South Park (1997– )
9.0/10
2,633
5 user 1 critic

Imaginationland: Episode III 

Stan and Butters engage in battle as they fight the army of evil imaginary forces; Cartman once again goes to great lengths to get Kyle to suck his balls.

Director:

Trey Parker

Writers:

Trey Parker, Trey Parker (created by) | 2 more credits »
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Cast

Episode cast overview:
Trey Parker ... Stan Marsh / Eric Cartman / Aslan / Beavery the Beaver / Al Gore / Doctor / Stephen Stotch / Stephen the News Reader / General / Reporter #2 / Reporter #4 / Hippie #2 / Mike / The Lollypop King / Santa / Popeye / Freddy Krueger / Morpheus / Tron Guard / Beary the Bear / Icarus / Guard / Hippie #3 / Robin Hood / Cavity Creeps / Scientist #2 / Scientist #3 / Technician / Scientist #4 / Scientist #5 / Scientist #6 / Superman (voice)
Matt Stone ... Kyle Broflovski / Butters / Gore's Assistant / Jesus / Luke Skywalker / Zeus / Reporter #1 / Reporter #3 / Hippie #1 / Government Spokesman / Cavity Creeps / Scientist #1 / Tom (voice)
Jonathan Kimmel ... Gladiator (voice) (as Juan Kimmelini)
Mona Marshall ... Wonder Woman / Linda Stotch (voice)
Kyle McCulloch Kyle McCulloch ... Gandalf (voice)
April Stewart ... The Tooth Fairy / Computer Voice (voice)
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Storyline

Stan and Butters engage in battle as they fight the army of evil imaginary forces; Cartman once again goes to great lengths to get Kyle to suck his balls.

Plot Summary | Add Synopsis

Genres:

Animation | Comedy

Certificate:

TV-MA | See all certifications »
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Details

Country:

USA

Language:

English

Release Date:

31 October 2007 (USA) See more »

Company Credits

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Technical Specs

Runtime:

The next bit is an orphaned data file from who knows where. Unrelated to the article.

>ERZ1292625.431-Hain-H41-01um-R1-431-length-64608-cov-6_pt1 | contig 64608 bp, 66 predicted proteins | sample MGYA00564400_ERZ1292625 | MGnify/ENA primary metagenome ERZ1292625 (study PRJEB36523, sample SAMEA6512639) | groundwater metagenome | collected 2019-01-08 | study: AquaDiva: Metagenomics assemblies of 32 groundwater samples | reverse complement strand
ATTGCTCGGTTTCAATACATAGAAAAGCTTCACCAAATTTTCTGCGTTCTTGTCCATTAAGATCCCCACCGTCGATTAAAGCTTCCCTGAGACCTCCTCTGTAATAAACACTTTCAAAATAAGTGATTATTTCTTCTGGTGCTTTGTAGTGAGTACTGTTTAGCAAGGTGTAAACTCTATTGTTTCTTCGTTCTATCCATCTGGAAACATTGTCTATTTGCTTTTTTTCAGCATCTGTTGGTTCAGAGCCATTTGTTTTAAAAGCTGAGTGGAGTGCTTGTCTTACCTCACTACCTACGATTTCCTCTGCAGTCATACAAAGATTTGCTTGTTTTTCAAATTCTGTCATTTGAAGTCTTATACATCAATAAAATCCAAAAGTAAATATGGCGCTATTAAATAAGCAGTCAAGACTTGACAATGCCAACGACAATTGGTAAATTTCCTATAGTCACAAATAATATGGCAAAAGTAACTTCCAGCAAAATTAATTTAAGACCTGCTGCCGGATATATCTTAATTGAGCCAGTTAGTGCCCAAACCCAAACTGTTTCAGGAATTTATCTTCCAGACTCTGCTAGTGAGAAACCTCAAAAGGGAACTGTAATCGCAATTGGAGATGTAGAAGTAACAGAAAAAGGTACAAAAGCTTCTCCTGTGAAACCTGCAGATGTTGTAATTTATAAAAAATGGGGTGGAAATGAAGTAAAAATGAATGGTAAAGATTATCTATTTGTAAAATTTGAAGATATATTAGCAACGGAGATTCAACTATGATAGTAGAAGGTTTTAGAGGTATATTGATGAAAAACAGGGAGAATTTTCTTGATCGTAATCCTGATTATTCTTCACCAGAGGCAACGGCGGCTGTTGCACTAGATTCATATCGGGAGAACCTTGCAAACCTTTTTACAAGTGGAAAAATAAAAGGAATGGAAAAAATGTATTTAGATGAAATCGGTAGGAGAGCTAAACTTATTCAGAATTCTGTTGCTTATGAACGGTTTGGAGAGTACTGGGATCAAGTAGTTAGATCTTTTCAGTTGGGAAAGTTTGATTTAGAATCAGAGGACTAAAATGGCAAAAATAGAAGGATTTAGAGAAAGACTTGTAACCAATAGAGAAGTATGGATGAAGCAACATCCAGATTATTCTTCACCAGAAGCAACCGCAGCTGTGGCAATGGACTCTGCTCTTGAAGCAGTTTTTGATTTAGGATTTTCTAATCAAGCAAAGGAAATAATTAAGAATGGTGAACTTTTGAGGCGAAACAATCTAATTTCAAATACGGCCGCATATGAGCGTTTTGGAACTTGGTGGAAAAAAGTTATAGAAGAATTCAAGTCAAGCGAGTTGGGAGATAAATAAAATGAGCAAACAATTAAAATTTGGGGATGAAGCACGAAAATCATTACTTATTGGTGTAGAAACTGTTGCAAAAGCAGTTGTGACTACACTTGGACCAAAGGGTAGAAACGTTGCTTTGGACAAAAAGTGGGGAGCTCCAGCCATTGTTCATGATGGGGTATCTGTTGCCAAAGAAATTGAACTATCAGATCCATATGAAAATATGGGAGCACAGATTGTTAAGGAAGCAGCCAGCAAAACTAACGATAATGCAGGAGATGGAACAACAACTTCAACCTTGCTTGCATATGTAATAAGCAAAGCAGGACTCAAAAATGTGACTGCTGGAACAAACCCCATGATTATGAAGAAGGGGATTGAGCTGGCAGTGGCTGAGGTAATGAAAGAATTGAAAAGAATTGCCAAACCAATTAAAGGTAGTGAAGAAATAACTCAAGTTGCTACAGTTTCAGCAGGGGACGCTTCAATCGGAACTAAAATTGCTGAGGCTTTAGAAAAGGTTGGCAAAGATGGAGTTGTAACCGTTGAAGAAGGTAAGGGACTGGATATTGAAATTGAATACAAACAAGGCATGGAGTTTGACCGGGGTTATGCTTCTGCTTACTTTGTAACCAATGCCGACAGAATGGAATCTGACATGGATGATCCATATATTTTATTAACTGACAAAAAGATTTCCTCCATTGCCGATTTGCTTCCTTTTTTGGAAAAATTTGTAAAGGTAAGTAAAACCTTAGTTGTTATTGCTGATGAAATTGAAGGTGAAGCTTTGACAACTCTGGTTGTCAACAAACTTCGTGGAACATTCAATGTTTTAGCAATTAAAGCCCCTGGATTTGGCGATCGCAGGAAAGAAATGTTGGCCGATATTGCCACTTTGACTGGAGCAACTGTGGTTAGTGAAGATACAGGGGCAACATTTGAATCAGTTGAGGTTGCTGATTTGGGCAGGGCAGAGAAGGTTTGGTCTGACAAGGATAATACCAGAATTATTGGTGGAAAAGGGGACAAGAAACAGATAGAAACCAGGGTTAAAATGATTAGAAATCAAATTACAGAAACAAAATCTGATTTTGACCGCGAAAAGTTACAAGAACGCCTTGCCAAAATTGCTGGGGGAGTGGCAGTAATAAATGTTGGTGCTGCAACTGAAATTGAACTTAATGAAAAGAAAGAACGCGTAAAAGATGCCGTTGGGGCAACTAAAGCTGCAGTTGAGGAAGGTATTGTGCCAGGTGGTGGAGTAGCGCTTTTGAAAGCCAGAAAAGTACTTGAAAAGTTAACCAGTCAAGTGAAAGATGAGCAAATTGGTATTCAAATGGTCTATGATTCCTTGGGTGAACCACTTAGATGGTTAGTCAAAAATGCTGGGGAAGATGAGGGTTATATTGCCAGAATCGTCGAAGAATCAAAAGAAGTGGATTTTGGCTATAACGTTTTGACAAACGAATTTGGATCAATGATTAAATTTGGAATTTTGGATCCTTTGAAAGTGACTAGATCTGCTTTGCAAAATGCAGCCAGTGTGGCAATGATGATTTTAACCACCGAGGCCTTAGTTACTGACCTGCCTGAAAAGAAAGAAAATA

Sound Mix:

Stereo

Color:

Color

Aspect Ratio:

4:3
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Did You Know?

Trivia

Before the battle of good vs evil imaginary characters, a Smurf can be see by passing weapons more suitable for his size, to select a really large sword, which he drags with him. See more »

Quotes

Eric Cartman: Look, maybe they're all part of the same thing - Santa and Jesus and hell and leprechauns. Maybe they're all real in the same way, right?
Tom: Santa Claus and leprechauns are imaginary, but Jesus and hell are real.
Technician #1: Well then what about Buddha?
Tom: Well, of course, he's imaginary.
Technician #1: Aw, see? Now, you're being intolerant, Tom.
See more »

Connections

References Who Framed Roger Rabbit (1988) See more »

Frequently Asked Questions

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User Reviews

Normia
10 November 2007 | by tedgSee all my reviews

A viewer sent me this trilogy as a "must see."

I don't watch much Teevee, so have seen only a half dozen South park episodes. As a result, I don't know weather this little gem will get buried among a bunch of other episodes. If so, that may be too bad.

These may be some of our most important satirists. Important because they are on TeeVee. Important because (to judge from the comments here) people tune in for only one purpose: to laugh. And important because they wear their roles in the open, like Jonathan Swift. The formula is too subtle for me to be attracted to except in small bits, but the big joke in good satire is that the people being satirized are the ones most likely to laugh without getting the joke.

What makes this valuable is they have the nub right. Religion is an imaginary exercise. Probably it is necessary in some way, but the genius here is the placing of Jesus next to Popeye and Santa. (Odd that they had the guts to start this thing with Islam attacking the world's imagination, but not to place Mohammad in imaginationland. As that would be an immediate and automatic death sentence for all involved, the silence of his absence thunders.)

The second stroke of genius is to cast it as a sort of Narnia done right, one that isn't a fundamentalist text of precisely the kind that threatens the world in the final war. It successfully pulls the legs out from C S Lewis — that dangerous closer of minds in the name of God. Satire is our best weapon against these guys.

Then there's all the jokes: stuff about the military, about sexual games and dominance, and about various characters.

And finally, as the last writing stage, I think they add in making fun of celebrities at the last stage. I think most of this clouds things, but they know what works, and I suppose finding that sweet spot of cloudy clarity is what its all about. I think I prefer the Doonesbury route. Today its Cheney as Emperor Palpatine. But then, I don't need to be tricked.

Ted's Evaluation -- 3 of 3: Worth watching.


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